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To recognise and celebrate World First Aid Day this September 9th we have put together a few easy basic first aid tips for kids.
As parents we never want to think of our children hurting themselves, but we can’t keep them bubble wrapped forever, and we want them to learn to take risks and be brave. All children will have tips and falls, accidents can happen so easily! So the best thing we as parents can do is be prepared!
Just knowing a few tips, what to look out for and what action to take can help in that worrying moment. These are great for both parents and kids to learn.
Understand how to immobilise a suspected broken bone or sprain using splints or other available materials. Support the injured area while transporting your child to medical care. Rest. Ice. Compression. Elevate.
Differentiate between minor and severe burns. For minor burns, cool the area under cold running water for at least 10 minutes. Cover severe burns with a clean cloth and seek medical assistance.
Recognise the signs of severe allergic reactions (anaphylaxis), such as difficulty breathing, swelling of the face and throat, and hives. If your child has a known severe allergy, carry an epinephrine auto-injector as prescribed.
Be aware of the signs of a concussion or head injury, such as persistent headache, vomiting, dizziness, confusion, or changes in behaviour. Seek medical attention for head injuries, especially if the child loses consciousness.
Know how to manage fever in children and recognise signs of heat exhaustion or heatstroke. Keep your child hydrated and cool in hot weather.
Learn how to keep your child safe during a seizure by moving any hazardous objects away. Time the seizure and ensure their airway remains clear.
Understand the appropriate actions for bee stings, insect bites, and animal bites. This can include an antihistamine, or cream for the affected area. Seek medical help if there's an allergic reaction or if the bite is from a potentially dangerous animal.
Clean and disinfect wounds to prevent infection. If stitches are needed, seek medical attention promptly. Cover with plaster after cleaning it to keep it clean.
Learn CPR (Cardiopulmonary Resuscitation) and rescue breathing techniques for infants, children, and adults. These skills can save lives in cases of cardiac arrest or drowning.
Know how to perform the Heimlich manoeuvre on children and infants to clear a blocked airway. Also, learn to recognize the signs of choking and what to do in such situations.
Apply direct pressure to control bleeding. Use a clean cloth or bandage to apply pressure to the wound while seeking medical help.
Keep a list of important emergency numbers, including your doctor, family or friends that can help, and local emergency services.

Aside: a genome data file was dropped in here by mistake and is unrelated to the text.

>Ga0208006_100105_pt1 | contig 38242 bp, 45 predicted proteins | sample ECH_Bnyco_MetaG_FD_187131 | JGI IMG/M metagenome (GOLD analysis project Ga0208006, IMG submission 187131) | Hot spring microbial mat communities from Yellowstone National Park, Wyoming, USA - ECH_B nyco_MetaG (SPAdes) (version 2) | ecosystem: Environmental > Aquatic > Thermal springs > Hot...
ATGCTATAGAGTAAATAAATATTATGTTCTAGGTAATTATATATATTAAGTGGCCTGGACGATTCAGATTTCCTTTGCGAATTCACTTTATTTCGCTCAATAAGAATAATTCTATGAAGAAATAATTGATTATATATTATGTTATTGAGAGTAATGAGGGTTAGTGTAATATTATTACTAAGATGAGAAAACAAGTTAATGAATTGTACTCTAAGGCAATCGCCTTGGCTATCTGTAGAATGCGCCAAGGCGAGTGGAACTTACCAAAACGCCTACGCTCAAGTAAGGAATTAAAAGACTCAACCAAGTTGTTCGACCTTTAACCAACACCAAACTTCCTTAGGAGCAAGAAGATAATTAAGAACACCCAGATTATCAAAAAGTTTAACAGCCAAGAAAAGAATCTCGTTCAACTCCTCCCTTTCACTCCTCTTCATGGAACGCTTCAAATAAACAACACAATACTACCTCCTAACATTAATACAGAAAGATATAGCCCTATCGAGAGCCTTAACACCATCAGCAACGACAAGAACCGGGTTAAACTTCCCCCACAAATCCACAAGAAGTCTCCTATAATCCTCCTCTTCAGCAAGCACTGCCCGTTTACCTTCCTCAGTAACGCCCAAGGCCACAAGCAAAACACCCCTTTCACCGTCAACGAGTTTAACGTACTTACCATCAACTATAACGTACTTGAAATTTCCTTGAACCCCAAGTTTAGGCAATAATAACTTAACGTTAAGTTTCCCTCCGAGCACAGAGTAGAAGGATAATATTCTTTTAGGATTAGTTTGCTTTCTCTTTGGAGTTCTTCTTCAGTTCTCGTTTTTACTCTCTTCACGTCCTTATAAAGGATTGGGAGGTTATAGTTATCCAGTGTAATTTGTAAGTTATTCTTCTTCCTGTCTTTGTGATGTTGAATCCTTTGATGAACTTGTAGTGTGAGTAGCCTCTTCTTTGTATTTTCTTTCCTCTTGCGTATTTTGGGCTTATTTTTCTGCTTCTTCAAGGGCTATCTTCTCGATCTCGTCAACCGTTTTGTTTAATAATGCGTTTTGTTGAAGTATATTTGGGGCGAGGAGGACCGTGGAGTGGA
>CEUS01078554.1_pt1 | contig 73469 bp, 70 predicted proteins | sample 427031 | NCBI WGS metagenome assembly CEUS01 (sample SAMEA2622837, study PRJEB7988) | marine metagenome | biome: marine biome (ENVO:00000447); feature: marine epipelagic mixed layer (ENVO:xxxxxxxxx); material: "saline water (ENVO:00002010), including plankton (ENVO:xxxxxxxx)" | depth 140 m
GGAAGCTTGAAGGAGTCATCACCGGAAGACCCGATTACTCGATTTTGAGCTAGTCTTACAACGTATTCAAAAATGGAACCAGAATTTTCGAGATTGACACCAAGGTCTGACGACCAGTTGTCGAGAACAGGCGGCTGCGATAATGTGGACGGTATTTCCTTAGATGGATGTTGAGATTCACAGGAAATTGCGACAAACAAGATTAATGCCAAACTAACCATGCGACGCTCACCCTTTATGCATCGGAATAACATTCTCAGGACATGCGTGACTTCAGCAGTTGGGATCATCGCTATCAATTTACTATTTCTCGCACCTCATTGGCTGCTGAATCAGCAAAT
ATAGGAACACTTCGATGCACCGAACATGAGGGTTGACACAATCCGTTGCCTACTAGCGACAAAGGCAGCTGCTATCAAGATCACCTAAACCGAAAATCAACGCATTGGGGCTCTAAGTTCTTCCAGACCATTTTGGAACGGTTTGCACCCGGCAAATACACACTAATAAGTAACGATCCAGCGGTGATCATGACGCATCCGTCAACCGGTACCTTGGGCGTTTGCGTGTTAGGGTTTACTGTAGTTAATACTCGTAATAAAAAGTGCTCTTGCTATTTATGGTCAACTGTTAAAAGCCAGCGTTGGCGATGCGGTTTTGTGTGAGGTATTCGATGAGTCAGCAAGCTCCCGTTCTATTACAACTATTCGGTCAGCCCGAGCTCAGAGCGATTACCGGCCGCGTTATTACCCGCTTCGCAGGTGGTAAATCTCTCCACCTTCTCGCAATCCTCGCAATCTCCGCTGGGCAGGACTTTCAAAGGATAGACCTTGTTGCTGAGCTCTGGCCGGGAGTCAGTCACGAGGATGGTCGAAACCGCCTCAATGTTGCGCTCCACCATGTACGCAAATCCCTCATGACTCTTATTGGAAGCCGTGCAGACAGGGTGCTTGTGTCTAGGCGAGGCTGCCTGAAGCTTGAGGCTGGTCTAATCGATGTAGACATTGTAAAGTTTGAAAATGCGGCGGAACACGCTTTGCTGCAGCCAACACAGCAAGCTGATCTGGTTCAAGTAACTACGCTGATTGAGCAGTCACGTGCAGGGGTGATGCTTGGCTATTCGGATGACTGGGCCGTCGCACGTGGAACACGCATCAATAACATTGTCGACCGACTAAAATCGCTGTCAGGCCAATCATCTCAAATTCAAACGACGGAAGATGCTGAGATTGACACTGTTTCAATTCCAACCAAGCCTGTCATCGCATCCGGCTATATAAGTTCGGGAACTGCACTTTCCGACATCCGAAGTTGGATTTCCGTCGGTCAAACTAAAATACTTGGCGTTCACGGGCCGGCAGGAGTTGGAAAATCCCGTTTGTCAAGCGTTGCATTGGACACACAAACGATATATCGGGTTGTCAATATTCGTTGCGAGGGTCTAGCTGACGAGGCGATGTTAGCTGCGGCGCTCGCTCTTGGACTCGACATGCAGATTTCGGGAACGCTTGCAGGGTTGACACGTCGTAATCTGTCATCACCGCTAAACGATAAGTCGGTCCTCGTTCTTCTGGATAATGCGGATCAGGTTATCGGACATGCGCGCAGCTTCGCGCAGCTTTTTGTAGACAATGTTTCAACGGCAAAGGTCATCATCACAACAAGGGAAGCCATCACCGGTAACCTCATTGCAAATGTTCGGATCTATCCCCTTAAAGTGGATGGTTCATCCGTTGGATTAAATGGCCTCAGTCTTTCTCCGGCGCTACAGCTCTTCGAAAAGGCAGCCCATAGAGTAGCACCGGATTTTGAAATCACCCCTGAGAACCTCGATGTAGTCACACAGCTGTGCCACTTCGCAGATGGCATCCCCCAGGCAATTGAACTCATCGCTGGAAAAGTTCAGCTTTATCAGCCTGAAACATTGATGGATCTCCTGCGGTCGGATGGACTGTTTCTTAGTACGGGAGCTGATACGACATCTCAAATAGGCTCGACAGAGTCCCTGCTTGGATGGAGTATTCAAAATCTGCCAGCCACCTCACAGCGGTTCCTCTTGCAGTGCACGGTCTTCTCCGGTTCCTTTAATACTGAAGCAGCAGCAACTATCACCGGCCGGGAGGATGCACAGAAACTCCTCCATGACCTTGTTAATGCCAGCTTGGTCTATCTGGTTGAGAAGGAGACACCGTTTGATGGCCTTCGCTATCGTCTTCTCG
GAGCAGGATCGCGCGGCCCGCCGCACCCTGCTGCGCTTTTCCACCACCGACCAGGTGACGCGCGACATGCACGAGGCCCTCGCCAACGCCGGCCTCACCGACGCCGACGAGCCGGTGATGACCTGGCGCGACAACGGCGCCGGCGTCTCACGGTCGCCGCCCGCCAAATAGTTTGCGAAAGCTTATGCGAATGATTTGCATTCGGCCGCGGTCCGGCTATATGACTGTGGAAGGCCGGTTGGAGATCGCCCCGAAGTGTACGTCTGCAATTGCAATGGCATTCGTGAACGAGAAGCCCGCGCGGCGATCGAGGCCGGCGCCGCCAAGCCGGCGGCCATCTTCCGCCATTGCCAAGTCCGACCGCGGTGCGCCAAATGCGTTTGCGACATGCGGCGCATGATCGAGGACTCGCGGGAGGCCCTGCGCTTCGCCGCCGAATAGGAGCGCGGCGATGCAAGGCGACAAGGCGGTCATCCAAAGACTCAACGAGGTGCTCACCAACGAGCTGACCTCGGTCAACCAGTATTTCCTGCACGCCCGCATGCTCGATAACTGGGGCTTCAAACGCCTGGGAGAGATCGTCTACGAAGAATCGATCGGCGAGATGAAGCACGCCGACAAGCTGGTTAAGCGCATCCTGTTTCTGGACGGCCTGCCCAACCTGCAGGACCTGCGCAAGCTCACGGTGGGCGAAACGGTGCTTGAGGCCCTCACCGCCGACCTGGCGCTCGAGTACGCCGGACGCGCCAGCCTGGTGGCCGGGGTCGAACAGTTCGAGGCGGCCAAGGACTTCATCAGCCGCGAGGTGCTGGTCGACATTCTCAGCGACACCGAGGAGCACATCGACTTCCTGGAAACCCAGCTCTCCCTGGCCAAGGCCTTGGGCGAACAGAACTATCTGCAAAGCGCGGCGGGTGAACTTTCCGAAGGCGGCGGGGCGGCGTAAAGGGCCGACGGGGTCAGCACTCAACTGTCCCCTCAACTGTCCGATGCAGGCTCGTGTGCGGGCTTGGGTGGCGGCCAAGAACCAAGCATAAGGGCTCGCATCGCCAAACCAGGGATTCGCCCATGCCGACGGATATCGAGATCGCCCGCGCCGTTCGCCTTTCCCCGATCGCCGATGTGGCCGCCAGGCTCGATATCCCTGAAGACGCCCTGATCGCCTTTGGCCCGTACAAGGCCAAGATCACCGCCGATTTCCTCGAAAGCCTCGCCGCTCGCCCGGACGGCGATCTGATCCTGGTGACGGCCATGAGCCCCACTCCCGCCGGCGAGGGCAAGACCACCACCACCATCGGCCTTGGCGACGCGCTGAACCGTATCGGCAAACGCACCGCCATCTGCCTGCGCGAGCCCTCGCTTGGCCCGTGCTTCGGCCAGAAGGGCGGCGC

It’s great to empower children to teach them some basic first aid too. Giving them the tools and knowledge to help out if they find themselves in trouble.
Teach children how to call 99. Make sure they know their full name, address, and any relevant medical information about themselves or family members.
Explain the importance of staying calm in an emergency. Assure them that adults are there to help and guide them.
Wash their hands before helping someone with a cut.
If someone is bleeding, show them how to apply gentle pressure with a clean cloth or bandage to stop bleeding.
If the bleeding is severe, they should get an adult's help immediately.
Emphasise that they should never touch a hot stove, pot, or any other hot objects.
For minor burns, teach them to run cold water over the burn for 10-15 minutes.
Seek medical attention for more severe burns.
Tilt the head slightly forward and pinch the nostrils together with tissue or a cloth.
Have them breathe through the mouth while applying gentle pressure for about 10 minutes.
Explain the importance of not putting weight on a sprained ankle or injured area.
Rest, Ice, Compression, Elevation.
Tell them to rest the injured area, apply ice, wrap it gently with an elastic bandage, and elevate it.
Teach them not to eat or drink anything if they're not sure what it is.
In case of poisoning, they should tell an adult immediately.
Show them how to gently remove a stinger if they're stung by a bee or wasp.
Wash the area with soap and water and apply a cold compress to reduce swelling.
If they or someone else is having a severe allergic reaction, teach them to use an epinephrine auto-injector if prescribed and seek immediate medical help.
Remember, while teaching these skills, keep the information age-appropriate and avoid overwhelming them. Additionally, practicing these skills through role-play and scenarios can help kids remember what to do in real-life situations. For more tips and first aid for kids take a look at this guide.
This year's theme for World First Aid Day is First Aid in the Digital World. St John's ambulance has outlined some great first aid apps for handy advice at your fingertips.
Remember if ever in doubt seek medical advice. 111 is a great service but if it is an emergency head to your local hospital or call 999.